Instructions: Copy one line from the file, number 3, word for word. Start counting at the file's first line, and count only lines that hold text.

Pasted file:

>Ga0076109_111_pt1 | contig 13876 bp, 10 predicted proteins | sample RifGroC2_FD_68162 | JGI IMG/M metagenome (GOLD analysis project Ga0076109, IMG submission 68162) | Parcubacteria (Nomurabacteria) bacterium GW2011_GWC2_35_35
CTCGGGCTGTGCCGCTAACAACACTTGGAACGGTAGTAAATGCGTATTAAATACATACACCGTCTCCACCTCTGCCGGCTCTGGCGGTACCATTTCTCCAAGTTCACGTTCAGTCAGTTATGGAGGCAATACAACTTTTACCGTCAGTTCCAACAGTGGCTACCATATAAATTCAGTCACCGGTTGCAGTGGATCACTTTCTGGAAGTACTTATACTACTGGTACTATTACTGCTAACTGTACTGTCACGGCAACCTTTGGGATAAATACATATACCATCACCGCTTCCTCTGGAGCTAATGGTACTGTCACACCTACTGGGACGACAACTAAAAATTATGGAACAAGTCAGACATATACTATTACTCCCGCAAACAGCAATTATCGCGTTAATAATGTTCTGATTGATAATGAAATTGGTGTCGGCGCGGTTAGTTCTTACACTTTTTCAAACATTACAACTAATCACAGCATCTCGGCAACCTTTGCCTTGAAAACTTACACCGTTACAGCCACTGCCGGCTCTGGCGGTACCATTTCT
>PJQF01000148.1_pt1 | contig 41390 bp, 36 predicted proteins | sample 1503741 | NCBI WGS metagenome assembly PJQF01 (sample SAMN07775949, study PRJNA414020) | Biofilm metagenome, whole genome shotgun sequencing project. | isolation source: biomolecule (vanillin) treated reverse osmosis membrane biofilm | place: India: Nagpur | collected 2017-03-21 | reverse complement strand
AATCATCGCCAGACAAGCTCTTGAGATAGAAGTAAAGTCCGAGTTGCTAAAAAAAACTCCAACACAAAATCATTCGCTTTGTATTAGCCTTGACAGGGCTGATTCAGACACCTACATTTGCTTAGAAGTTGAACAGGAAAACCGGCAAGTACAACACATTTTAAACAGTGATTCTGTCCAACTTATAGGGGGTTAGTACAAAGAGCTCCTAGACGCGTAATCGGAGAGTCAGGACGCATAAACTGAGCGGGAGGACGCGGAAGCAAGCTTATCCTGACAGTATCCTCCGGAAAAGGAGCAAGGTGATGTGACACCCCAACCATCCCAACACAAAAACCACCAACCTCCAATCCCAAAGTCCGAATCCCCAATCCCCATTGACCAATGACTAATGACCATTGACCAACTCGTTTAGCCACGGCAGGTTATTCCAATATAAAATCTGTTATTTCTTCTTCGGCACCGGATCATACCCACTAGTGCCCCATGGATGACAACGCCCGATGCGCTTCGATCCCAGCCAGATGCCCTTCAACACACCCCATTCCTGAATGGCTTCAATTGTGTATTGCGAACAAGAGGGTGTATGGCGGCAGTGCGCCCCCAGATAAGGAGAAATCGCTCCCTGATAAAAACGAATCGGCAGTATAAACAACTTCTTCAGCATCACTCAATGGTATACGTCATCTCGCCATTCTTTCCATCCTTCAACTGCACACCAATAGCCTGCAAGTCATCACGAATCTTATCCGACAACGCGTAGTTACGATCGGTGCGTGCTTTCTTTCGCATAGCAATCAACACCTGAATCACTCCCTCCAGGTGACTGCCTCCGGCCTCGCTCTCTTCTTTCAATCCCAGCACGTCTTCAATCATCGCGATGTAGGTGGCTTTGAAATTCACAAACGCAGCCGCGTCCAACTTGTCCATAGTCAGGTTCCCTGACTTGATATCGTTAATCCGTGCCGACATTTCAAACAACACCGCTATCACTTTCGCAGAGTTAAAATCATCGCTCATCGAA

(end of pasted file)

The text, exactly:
>PJQF01000148.1_pt1 | contig 41390 bp, 36 predicted proteins | sample 1503741 | NCBI WGS metagenome assembly PJQF01 (sample SAMN07775949, study PRJNA414020) | Biofilm metagenome, whole genome shotgun sequencing project. | isolation source: biomolecule (vanillin) treated reverse osmosis membrane biofilm | place: India: Nagpur | collected 2017-03-21 | reverse complement strand